Many in the Jewish community felt as though Richler and Kotcheff were purposely casting their own people in a disparaging light by telling tales out of school. (Spike Lee’s Jungle Fever was met by a similar reaction.) If audiences were offended by the aforementioned reception, nothing prepared them for Duddy’s brief career as what has come to be known as a Bar Mitzvah videographer. Working with an on-the-skid drunk (Denholm Elliott, delightfully pompous) with artistic leanings, the final cut he demanded contained enough heavy-handed symbolism to choke Bergman. The presence of Hitler, graphic nudity, and a nod to tribalism in the form of a close-up circumcision would be unthinkable had the local rabbi not given the short his personal dispensation by proclaiming it an artistic triumph. In the end, all but Yvette are shits in wolf’s clothing, even grandpa. Watching Duddy’s world crumble under the weight of his appalling behavior is at times difficult to endure, but nothing is more damning than his becoming fodder for one of his father’s legendary deli spiels.

Extras include an audio commentary by Adam Nayman.


Richard Dreyfuss Film ‘Crime Story’ Available for Rental Aug. 13 From Saban and Paramount

Crime Story, starring Academy Award winners Richard Dreyfuss (The Goodbye Girl, Jaws) and Mira Sorvino (Mighty Aphrodite, Mimic), will open in select theaters and for digital rental Aug. 13 from Saban Films and Paramount Home Entertainment.

In the film, a man suffering from cancer seeks revenge on the thieves who have destroyed his life.

When ex-mob boss Ben Myers (Dreyfuss) is targeted in a home robbery, he goes on a deadly rampage of vengeance. But with his family caught in the cross hairs, Myers must finally face the consequences of his dark past in this action-packed crime thriller.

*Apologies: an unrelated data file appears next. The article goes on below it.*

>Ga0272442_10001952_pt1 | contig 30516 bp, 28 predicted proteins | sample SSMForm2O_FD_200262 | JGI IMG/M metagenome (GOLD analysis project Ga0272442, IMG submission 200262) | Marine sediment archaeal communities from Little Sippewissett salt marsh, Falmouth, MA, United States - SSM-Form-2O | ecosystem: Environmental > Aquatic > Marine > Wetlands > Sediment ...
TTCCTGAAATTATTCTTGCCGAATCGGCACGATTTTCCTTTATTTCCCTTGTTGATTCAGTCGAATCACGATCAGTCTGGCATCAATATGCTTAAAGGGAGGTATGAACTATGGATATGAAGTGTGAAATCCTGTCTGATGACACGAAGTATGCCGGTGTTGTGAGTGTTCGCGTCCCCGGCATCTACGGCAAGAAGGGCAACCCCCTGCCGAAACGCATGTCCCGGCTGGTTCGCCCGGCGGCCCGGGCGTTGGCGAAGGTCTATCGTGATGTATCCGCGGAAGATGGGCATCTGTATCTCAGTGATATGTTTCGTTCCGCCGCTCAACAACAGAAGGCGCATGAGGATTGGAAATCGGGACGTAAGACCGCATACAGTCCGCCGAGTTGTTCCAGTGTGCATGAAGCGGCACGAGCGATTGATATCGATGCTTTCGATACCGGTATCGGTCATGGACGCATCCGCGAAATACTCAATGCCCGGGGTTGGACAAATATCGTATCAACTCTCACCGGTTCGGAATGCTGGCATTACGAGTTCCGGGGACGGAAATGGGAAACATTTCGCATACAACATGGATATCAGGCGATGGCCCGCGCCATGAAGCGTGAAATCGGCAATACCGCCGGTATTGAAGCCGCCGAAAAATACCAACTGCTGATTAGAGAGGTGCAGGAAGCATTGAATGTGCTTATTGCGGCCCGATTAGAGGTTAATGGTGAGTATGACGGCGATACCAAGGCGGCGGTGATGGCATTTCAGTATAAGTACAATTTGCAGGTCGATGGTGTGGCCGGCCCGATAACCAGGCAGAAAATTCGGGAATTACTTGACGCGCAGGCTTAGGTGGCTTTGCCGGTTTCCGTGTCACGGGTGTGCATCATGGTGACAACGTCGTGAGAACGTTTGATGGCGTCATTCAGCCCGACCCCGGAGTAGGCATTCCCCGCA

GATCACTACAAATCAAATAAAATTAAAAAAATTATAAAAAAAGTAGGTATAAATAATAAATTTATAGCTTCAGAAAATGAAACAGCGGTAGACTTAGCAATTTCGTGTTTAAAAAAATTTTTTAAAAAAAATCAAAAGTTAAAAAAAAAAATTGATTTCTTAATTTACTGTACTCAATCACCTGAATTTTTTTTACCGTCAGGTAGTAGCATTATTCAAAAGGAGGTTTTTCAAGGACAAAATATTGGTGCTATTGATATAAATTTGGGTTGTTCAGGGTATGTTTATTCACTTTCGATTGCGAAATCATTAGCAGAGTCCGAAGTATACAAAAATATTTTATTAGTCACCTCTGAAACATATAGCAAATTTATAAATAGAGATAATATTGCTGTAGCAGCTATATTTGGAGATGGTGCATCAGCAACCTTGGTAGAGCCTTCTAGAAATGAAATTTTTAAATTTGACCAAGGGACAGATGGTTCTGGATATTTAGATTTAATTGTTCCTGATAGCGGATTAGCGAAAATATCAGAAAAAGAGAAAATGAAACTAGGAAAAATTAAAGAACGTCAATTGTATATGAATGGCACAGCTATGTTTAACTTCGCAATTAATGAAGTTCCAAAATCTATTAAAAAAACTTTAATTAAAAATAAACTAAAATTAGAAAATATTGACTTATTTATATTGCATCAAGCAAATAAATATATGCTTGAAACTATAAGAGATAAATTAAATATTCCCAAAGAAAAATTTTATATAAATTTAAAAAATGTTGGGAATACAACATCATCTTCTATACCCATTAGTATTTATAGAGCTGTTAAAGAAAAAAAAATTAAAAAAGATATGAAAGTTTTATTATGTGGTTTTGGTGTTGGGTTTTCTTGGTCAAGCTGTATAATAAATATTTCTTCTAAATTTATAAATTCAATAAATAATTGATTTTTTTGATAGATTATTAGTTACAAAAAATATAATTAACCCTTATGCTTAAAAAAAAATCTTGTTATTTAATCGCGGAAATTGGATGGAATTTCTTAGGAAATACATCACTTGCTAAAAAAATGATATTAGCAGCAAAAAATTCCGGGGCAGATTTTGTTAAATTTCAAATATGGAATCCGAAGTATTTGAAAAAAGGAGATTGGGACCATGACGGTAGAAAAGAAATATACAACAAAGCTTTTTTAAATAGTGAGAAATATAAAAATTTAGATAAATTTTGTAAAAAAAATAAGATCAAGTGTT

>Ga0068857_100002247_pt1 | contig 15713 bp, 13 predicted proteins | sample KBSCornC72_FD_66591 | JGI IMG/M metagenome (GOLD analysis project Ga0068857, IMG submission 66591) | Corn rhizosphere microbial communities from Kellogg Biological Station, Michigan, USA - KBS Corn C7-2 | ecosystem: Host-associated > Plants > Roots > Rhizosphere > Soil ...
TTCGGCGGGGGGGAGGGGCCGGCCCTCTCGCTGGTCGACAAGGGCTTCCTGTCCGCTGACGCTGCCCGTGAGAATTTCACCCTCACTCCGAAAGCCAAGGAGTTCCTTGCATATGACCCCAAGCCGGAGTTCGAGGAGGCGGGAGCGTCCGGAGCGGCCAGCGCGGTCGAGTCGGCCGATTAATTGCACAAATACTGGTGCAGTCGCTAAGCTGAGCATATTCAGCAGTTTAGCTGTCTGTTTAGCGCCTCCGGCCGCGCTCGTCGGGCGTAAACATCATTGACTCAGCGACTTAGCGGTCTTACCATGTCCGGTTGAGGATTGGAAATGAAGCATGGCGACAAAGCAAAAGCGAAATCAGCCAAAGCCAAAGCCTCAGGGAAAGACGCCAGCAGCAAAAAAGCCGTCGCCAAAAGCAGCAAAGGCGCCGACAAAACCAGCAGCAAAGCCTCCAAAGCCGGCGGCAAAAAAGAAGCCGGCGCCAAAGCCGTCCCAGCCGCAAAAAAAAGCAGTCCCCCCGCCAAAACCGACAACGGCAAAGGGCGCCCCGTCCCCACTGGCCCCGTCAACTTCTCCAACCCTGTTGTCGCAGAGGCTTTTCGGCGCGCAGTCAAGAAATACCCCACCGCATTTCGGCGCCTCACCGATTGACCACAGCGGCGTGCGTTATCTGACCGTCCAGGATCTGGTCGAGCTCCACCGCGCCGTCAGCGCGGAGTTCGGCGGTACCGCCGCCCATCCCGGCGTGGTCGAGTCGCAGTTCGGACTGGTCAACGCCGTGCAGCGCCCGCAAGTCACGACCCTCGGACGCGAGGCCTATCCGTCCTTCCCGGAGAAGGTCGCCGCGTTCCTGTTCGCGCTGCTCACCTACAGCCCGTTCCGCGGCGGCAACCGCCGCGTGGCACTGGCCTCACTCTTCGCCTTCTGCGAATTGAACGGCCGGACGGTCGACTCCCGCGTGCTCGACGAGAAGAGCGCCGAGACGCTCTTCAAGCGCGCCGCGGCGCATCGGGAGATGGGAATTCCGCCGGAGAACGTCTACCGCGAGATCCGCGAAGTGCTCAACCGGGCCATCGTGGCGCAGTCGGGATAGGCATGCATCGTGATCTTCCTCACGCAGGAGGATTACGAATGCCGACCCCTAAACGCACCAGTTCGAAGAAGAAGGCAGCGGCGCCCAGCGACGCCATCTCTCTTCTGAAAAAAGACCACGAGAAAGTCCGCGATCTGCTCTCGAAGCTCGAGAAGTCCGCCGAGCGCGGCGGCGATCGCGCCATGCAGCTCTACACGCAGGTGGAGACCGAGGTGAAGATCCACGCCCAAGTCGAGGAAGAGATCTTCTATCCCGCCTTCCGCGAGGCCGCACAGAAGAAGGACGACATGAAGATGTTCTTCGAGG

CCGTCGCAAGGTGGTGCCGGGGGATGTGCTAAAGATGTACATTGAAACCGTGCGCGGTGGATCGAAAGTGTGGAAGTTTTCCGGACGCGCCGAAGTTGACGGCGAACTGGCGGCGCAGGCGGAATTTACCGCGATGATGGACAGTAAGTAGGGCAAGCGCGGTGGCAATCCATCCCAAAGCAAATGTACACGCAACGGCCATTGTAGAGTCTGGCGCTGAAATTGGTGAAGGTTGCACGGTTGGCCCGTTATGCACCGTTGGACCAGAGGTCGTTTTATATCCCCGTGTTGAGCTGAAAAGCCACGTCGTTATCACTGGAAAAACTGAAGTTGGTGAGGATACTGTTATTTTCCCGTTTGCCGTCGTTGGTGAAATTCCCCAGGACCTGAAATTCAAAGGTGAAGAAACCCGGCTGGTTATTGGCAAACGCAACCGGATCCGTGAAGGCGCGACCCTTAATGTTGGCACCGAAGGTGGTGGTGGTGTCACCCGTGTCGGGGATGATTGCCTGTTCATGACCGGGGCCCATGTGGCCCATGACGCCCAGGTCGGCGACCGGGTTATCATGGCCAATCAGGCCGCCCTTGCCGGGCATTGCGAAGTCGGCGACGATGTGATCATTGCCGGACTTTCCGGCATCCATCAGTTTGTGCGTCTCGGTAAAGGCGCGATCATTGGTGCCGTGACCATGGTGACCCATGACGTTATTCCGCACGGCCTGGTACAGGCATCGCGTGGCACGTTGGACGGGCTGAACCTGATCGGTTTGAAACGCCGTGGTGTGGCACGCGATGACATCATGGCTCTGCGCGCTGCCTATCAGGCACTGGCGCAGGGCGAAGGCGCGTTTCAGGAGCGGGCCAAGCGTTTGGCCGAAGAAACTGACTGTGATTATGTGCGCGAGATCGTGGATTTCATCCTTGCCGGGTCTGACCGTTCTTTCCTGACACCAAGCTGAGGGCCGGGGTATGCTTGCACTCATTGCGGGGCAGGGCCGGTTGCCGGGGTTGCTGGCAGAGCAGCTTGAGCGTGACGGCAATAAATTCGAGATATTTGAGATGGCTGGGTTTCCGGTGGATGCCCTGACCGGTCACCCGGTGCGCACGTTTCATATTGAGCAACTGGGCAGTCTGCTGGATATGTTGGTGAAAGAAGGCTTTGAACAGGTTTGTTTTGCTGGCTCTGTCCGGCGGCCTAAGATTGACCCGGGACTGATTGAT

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‘Jaws’ Swimming to 4K Ultra HD June 2 for 45th Anniversary

Director Steven Spielberg’s 1975 blockbuster Jaws will come out in a 45th anniversary limited edition on 4K Ultra HD for the first time ever June 2 from Universal Pictures Home Entertainment.

The thriller, winner of three Academy Awards, including Best Original Score (John Williams), will come out in a combo pack with lenticular packaging and will include a 4K Ultra HD, Blu-ray and digital code of the film along with more than three hours of bonus features and a 44-page booklet with introductions, rare photos, storyboards and more from the archives.

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In Jaws, when the seaside community of Amity finds itself under attack by a dangerous great white shark, the town’s chief of police (Roy Scheider), a young marine biologist (Richard Dreyfuss) and a grizzled shark hunter (Robert Shaw) embark on a desperate quest to destroy the beast before it strikes again.

Bonus features on 4K and Blu-ray include:

  • The Making of Jaws
  • The Shark Is Still Working: The Impact & Legacy of Jaws
  • Jaws: The Restoration
  • Deleted Scenes and Outtakes
  • From the Set
  • Theatrical Trailer


Additional bonus features on Blu-ray include:

  • Storyboards
  • Production Photos
  • Marketing Jaws
  • Jaws Phenomenon